High View Primary: Plymouth’s thriving arts-rich community hub

Here at RAPS, we are fascinated by the role of the arts-rich primary school as a hub for community creativity. High View in Plymouth is an excellent example of how the arts can reach, engage and transform children, parents, families and wider communities.

As the name suggests, High View has a panoramic outlook on the landscapes and seascapes of Plymouth and its environs. This hill-top perspective reminds us that we are only three miles or so away from Plymouth’s iconic marinas and docks. We are in fact in Efford, a distinct community with its own cultural identity. Read on to find out how the students of High View are documenting their local community and its culture through art projects.

Built twelve years ago, High View is the result of the merger of two local primaries. Arts coordinator and SLT Jenny Hobbs told us how, as part of a building design team, the students were involved in the planning process, making decisions about the colours of the walls, the décor, the classrooms and toilets. 

Our base for the day was the music room. This space doubled as the stage area of the main Hall and could be separated by a retractable wall. The professional lighting rigs, sound equipment, hanging theatrical microphones, black stage curtains and raked seating, made it clear that this space was perfect for big performance assemblies (with students working the lights, writing scripts, dancing, acting and singing) and termly productions. In addition, the school had recently hosted a creative education network conference in this space.

As well as the sailing, horse riding and other extra-curricular clubs, we learned about the extensive provision for music instrumental playing. We spoke with Gem Smith in her role as the school’s creative education ‘guru’. She is the school’s dance teacher. High View students are also taught dance by Exim Dance in an extra-curricular club.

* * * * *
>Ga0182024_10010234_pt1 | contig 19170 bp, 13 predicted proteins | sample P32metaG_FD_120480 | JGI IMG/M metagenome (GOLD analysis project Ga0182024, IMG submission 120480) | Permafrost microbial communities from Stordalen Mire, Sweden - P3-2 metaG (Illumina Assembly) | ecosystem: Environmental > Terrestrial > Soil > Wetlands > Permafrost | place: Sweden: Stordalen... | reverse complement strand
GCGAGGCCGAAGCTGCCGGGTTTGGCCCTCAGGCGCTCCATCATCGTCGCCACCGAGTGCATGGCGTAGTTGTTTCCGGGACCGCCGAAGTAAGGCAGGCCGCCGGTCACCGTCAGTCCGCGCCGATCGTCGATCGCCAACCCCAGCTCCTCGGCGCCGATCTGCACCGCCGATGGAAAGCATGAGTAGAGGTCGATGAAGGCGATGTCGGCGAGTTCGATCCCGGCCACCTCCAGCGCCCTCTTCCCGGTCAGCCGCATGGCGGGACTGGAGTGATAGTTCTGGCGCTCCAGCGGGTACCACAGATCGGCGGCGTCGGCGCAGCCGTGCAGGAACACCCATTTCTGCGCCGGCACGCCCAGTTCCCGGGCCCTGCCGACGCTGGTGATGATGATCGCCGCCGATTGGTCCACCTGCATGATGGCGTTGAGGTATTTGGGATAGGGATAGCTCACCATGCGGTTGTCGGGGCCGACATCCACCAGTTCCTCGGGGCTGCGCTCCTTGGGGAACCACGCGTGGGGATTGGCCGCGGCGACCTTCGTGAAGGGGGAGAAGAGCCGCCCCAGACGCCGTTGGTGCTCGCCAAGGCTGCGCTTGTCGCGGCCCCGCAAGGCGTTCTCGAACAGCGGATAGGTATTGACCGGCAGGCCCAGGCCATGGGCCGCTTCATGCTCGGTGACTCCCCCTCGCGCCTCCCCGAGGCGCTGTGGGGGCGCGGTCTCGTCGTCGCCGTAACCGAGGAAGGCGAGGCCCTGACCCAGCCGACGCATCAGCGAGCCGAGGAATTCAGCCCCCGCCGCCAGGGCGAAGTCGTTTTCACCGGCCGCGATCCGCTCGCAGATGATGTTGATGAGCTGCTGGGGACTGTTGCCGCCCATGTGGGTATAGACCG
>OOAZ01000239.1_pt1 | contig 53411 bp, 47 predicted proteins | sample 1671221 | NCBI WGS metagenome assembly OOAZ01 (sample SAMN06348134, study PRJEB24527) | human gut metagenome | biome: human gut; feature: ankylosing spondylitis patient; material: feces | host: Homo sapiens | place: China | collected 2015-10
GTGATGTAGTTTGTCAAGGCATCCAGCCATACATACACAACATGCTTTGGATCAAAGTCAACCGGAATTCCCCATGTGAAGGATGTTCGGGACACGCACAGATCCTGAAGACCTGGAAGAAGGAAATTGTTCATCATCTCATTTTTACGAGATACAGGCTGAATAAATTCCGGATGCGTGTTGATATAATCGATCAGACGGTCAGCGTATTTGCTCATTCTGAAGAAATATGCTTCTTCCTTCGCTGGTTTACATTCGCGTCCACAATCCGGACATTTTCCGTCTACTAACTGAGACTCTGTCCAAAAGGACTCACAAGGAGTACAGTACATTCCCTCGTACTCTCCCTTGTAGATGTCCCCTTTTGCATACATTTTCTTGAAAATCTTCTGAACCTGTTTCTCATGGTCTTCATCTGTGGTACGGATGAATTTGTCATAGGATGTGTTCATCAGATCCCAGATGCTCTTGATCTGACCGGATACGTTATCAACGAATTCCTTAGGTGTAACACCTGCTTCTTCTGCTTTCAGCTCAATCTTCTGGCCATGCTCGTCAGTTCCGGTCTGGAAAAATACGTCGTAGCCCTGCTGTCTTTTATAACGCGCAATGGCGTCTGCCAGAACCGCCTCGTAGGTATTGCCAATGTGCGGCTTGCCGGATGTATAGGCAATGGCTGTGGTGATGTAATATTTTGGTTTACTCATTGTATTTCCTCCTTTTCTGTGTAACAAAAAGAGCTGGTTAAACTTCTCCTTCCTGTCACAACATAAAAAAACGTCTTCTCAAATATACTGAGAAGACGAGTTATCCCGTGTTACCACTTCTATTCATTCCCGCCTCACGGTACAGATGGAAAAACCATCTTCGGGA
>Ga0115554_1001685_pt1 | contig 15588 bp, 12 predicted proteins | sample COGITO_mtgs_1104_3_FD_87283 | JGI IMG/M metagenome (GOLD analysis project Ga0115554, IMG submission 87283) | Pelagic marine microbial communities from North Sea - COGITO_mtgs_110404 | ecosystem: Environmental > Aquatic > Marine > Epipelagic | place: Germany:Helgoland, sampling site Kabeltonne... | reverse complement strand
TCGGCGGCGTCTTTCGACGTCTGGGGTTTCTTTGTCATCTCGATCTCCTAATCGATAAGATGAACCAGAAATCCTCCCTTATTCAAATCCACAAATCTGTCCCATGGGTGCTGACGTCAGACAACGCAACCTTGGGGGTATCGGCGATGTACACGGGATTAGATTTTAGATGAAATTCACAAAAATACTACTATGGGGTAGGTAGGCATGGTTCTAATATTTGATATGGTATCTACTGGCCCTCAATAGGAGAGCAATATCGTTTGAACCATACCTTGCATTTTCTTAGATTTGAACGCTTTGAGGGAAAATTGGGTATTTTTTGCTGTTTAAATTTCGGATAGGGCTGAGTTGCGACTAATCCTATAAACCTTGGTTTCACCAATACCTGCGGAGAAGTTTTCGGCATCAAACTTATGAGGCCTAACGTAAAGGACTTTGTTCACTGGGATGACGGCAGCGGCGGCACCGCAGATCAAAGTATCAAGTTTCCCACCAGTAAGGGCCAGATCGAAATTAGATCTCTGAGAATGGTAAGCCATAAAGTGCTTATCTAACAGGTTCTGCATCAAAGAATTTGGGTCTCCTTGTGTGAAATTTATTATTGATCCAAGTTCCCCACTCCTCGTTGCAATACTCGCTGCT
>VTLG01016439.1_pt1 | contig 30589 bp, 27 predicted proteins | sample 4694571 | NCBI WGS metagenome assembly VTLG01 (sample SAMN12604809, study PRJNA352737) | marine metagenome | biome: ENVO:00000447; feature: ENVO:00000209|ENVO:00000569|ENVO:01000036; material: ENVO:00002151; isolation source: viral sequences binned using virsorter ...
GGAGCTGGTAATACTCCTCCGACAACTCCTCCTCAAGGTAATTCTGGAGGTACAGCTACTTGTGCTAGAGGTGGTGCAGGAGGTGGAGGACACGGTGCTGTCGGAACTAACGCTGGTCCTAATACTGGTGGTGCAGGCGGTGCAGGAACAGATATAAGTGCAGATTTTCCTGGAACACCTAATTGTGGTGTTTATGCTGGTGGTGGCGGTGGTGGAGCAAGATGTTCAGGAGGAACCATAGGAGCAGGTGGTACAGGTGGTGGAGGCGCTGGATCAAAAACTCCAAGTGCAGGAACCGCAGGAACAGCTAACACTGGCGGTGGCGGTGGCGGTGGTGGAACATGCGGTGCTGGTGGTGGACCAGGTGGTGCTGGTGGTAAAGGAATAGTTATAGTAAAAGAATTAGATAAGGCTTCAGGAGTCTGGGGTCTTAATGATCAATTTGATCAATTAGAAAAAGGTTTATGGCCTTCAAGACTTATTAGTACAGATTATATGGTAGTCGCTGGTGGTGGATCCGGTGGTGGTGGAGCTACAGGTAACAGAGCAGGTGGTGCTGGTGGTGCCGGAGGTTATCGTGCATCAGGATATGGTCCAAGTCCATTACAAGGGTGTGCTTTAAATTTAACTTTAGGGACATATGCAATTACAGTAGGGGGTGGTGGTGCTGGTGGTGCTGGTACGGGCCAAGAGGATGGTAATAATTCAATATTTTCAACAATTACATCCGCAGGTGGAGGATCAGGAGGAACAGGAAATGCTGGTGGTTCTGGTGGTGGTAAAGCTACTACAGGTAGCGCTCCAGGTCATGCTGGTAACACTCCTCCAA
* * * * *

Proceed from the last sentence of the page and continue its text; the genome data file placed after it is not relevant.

Gem, in her role with Take A Part, supports the school with arts/creativity CPD, and also helps link the school to community art projects, finds the right artists and crafts people, and helps with writing funding bids. Gem supported High View on their journey to become Plymouth’s first Arts Mark Gold school.

And while the performing arts were clearly thriving at High View, the visual arts had an equally high profile. 

Students had looked at LS Lowry for their perspective drawings, William Morris in the context of the Victorians for their own printed wallpaper designs, and Stone age cave art to create their own paints out of natural materials.

Year 4 had been studying Swiss painter Paul Klee. The students showed us their sketch books and talked us through all of the class discussions and arts activities that were inspired by looking at Klee. The class had made a wider study of Egypt and its art by discussing Klee’s expressionist painting Legend of the Nile and his travels in Africa. They had created a colour wheel, talked about the emotions of the artwork, particularly the emotions of colour, and expanded their emotional vocabulary which, Jenny told us, was linked to English, Oracy and PSHE.

The class had discussed their various opinions about Klee’s work and of abstract painting. Their in-class mini art exhibition, where they walked and talked about each other’s work, led to conversations about techniques, the intentions of the artist, interpretation, personal preference, and the subjective nature at art. 

Some of the students’ work on Egypt had made it to the High View Museum. The wide range of sculptures, death masks, mummies and hieroglyphic art works were created at home with parents in a no-pressure inter-generational project. Jenny told us about a child coming to school with a ‘whole entire pyramid, made out of clay bricks where the top lifts off and you can see Pharaohs in coffins’.